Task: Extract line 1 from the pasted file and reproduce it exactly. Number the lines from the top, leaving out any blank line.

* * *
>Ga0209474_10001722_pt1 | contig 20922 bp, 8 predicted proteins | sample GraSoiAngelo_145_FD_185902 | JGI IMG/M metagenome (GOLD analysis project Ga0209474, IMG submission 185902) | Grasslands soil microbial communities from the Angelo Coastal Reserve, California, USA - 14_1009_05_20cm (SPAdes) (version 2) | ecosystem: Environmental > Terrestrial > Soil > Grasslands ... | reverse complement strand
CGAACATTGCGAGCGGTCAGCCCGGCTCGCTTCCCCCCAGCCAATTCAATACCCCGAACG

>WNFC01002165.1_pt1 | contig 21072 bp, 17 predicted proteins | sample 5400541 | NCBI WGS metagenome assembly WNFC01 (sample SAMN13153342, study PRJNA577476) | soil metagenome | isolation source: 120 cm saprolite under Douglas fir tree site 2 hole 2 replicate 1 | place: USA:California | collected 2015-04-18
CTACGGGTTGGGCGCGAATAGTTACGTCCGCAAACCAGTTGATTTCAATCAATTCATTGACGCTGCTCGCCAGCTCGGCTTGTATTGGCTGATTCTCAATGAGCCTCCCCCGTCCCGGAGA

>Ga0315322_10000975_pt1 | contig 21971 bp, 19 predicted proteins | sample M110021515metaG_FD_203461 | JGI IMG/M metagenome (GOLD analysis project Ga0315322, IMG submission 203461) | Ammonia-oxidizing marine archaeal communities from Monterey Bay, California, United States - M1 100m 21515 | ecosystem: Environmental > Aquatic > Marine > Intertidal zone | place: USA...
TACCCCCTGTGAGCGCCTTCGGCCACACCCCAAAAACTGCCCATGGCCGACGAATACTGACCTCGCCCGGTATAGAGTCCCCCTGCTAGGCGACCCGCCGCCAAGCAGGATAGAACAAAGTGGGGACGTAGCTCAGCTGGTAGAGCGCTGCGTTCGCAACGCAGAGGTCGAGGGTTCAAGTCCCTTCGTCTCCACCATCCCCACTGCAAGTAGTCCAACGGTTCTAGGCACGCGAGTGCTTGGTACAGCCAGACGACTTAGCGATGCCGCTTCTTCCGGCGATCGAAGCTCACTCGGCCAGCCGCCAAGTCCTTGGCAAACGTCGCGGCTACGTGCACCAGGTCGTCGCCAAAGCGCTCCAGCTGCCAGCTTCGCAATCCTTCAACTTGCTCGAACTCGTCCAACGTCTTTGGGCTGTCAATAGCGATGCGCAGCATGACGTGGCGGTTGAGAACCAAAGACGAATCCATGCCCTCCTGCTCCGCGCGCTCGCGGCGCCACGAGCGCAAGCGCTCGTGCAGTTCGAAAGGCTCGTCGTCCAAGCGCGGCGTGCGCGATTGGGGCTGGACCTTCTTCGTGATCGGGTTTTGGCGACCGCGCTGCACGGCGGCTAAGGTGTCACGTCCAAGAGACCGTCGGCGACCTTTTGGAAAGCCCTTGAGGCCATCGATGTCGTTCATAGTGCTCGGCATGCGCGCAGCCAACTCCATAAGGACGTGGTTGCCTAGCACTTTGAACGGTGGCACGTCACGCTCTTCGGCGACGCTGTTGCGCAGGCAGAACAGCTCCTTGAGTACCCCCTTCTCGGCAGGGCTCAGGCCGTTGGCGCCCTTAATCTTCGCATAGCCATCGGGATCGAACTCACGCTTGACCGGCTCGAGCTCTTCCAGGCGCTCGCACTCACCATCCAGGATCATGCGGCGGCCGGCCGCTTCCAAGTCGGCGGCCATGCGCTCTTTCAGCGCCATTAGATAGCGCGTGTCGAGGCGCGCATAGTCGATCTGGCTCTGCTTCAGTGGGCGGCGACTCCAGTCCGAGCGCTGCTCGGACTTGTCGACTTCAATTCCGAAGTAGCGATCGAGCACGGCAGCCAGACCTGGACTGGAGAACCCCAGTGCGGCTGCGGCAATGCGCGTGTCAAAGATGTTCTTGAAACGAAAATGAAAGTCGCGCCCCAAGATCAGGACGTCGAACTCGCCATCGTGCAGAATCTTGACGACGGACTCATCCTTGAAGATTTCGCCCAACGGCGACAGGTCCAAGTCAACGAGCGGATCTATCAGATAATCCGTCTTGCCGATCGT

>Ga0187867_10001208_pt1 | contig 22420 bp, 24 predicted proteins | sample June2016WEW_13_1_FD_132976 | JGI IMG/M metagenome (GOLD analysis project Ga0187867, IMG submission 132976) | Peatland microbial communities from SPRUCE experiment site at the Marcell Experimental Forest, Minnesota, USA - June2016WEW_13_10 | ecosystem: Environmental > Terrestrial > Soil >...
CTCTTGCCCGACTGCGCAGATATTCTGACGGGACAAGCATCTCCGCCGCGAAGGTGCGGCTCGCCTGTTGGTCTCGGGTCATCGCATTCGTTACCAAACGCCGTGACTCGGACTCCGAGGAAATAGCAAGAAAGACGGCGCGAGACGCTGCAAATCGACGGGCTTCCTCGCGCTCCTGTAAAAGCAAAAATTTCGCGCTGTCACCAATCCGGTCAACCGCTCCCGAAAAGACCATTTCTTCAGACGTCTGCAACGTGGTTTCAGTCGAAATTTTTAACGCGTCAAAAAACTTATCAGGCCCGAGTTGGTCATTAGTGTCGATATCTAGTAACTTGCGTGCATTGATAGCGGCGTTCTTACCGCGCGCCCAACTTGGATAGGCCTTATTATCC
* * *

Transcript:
>Ga0209474_10001722_pt1 | contig 20922 bp, 8 predicted proteins | sample GraSoiAngelo_145_FD_185902 | JGI IMG/M metagenome (GOLD analysis project Ga0209474, IMG submission 185902) | Grasslands soil microbial communities from the Angelo Coastal Reserve, California, USA - 14_1009_05_20cm (SPAdes) (version 2) | ecosystem: Environmental > Terrestrial > Soil > Grasslands ... | reverse complement strand